I give Paul Cole the same credit. He shapes with 40 years of surfing and design experience the ocean is his test tank. Over 3000 boards that just kept speaking to him untill he worked it out.......I have to say this guys hes a real beliver of the "Sink experiment" taps knives and teaspoons and watch the flow characteristics. And yes he too belives the flow properties can be quantified, in the course of designing and refining the FP Paul did the flow calculation with two IBM 128s and crashed them. Now hes not going to say how he got the figure but the answer IS "0" you guys ponder that,I cant explain it. Hey if Paul hasnt done it, maybe one of you can? ---------------------------------------------------------------------------------------------- WARNING WARNING WARNING "TE rave is in no way endorsed or are the opinions of FP and subsiduarys....." The kinetic energy of the wave and the effect gravity has on the object on the incline will over weigh the equation somewhat. So the latent energy available if used effeciently will leave the equation over balanced in favour of nature. The board being the thief of energy will try and over balance the equation to its favour. The wave energy is also being absorbed by the water density, elastisity of the seafloor atmosphereic pressure and no doubt more variables like surface tension and molecular charge states.. So its board against nature a continuous cycle of transfers of energy from abunance to deficiet to the next allways trying to balance its self but never succeeding(thank goodness). Ok an answer as ZERO would make me think that the equation is balanced but what does that mean? Has Pauls board not effected the water at all? Of course it has, so why the ZERO? Well the reason might be.......god its late and I should go to bed. http://www.geocities.com/wunderboyi/ninetysixpercent.html
Thanks, FDR was right I'm not a mathematician but John Nash was. I used the analogy to push a point. I have been shaping surfboards since 1968 and surfing since 1958. I have been privileged to be very close to some of the truly dynamic benchmarks and watershed moments in surfboard design. I was not responsible for any of them. What I did do however is experiment both physically and mentally on a quest for a desired result. I realize that the desired result is somewhat subjective. I still stand by the claim that “All aspects of surfing can be measured mathematically. The static aspects are easy, the dynamic a bit more difficult and the combination of the two attainable. Add the metaphysical and come up with a formula that can be verified and the result will necessarily be real and objective innovation in surfboard design”. I wonder, are we at a place in design that is about tiny incremental improvements ad infinitum or is there a quantum break somewhere? My thoughts on “0” are these. 1. We know at least by employing empirical evidence that it would un”reason”able to arrive at zero. Believing that flow properties can be quantified and not quantified at the same time and the same relationship can’t be true. 2. The number of variables that the 128 could calculate was exhausted. At this point I am only arguing from a theoretical point, but even at its most rudimentary and primitive state surfing is still an effect of a cause. Before there was surfing there was no surfing. Is there another quantum leap? Yours in opening doors and passionate about wave riding, TB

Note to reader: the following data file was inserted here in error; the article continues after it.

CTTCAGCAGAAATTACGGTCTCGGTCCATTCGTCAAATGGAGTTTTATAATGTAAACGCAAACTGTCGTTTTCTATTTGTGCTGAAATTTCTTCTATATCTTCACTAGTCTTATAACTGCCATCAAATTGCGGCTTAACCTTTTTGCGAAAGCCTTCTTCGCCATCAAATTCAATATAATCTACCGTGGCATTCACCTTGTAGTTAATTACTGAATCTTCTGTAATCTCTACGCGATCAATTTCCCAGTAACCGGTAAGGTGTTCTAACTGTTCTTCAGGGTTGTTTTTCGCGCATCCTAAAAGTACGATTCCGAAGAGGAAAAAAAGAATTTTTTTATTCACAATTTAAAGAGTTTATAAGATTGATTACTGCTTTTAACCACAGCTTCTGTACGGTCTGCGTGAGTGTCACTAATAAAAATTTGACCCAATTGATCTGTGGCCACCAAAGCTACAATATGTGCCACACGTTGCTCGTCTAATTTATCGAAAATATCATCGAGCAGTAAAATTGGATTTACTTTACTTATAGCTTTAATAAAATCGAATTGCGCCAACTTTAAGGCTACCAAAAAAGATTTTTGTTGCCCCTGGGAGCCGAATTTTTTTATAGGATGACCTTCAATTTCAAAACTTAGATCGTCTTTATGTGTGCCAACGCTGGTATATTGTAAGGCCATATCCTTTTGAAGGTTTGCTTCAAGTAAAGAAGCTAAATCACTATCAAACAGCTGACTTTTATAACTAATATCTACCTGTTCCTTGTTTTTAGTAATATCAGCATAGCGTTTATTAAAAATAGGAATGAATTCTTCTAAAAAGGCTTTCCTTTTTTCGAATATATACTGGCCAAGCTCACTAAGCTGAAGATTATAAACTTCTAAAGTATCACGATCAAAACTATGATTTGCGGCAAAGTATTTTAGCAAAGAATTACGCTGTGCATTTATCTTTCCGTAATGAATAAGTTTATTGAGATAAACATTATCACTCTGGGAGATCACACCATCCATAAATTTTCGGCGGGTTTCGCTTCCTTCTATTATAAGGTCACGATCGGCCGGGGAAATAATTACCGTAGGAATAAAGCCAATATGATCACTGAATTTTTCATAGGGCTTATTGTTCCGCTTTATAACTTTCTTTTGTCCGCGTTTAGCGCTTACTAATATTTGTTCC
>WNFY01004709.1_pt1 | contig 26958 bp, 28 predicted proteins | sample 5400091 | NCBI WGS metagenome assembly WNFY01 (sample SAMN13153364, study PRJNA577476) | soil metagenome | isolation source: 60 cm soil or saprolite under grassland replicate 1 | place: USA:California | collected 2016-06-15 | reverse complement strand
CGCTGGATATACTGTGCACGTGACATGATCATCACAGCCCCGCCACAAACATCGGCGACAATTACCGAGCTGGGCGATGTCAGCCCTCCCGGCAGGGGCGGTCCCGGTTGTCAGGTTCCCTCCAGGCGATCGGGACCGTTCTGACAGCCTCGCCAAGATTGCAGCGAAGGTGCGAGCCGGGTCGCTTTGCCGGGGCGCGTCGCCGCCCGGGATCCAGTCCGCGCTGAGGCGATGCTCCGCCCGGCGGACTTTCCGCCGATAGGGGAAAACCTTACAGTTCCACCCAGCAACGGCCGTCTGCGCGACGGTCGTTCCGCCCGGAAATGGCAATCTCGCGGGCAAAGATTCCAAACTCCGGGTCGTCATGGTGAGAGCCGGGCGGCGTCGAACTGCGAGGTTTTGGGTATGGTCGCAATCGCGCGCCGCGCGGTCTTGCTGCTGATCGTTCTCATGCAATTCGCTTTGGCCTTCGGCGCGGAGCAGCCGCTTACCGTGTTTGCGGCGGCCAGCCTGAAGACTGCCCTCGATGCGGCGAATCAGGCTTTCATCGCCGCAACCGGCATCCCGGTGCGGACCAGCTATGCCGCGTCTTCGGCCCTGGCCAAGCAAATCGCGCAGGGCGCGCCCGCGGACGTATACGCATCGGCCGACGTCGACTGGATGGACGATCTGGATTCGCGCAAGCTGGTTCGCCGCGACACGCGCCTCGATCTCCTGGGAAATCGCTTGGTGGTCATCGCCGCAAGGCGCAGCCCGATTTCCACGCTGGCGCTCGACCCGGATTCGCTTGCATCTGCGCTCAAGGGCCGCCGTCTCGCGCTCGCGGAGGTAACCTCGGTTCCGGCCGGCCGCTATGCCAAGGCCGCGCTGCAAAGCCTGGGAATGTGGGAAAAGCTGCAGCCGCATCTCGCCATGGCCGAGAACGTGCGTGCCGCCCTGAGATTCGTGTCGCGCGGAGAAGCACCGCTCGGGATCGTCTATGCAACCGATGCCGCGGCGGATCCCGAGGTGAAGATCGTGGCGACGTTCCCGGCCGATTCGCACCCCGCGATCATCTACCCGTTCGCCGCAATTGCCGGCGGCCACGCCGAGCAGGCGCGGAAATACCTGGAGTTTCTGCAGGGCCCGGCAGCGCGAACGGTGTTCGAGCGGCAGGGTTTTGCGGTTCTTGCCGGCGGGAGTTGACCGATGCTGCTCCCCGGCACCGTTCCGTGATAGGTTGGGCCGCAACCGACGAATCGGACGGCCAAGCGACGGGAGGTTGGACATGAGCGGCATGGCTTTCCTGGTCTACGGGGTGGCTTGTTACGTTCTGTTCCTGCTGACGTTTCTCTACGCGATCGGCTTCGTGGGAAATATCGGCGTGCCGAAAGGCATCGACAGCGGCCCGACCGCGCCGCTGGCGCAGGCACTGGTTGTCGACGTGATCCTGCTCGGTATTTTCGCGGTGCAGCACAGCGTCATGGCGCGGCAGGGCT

Cheers !!! I applaude the open mind, the meta physical is the last thread left in physics to be unravelled....Although the Russians worked it out some decades ago......Western Quantum theory is on the very edge of tripping over it.... http://www.geocities.com/wunderboyi/ninetysixpercent.html
Good discussion about using real math and data in board designs. From what I've picked up over time, the problem comes mainly from the difficulty in measuring the effects of certain design elements of a board with so many variable in the mix, such as how a particular fin configuration/type affects drag on a board or the resistance a particular rail type offers on a particular type of wave on a given axis. But, I have found a paper written in the 70s by surfer Michael Paine for a BA in Engineering in Australia that goes into some of the mathematics in the (somewhat) measurable parts of surfboard hydrodyanmics. Not being any where near well-versed enough to understand most of this paper, I figure I'd put it up to see if anyone else can make heads or tails of it. Also, if anyone has any hard data or more information on the hydrodynamic effects of fins or rails, whether it be any theoretical or known principle or hard data, it would help me and everyone else I'm sure a lot. http://www4.tpg.com.au/users/mpaine/thesis.html#flume1
hmmmmm- perhaps morey was n to something years ago with his air-lift boards....
Yeah I read the thesis about a year ago. If I remember correctly, it is mostly concerned with design aspects for planing in a straight line with no treatment for turning, paddling, etc. Naturally the solution he came up with was a board that would plane, but good luck getting it into the wave in the first place. The paper was informative and had a coherent treatment of the basic physics, but a much more complex follow-up is required. If I had the time I'd see who wants to take a stab at it with me, but I don't have a lot of dynamic model writing experience, and I have a dissertation to finish or my wife will break my legs. -Chad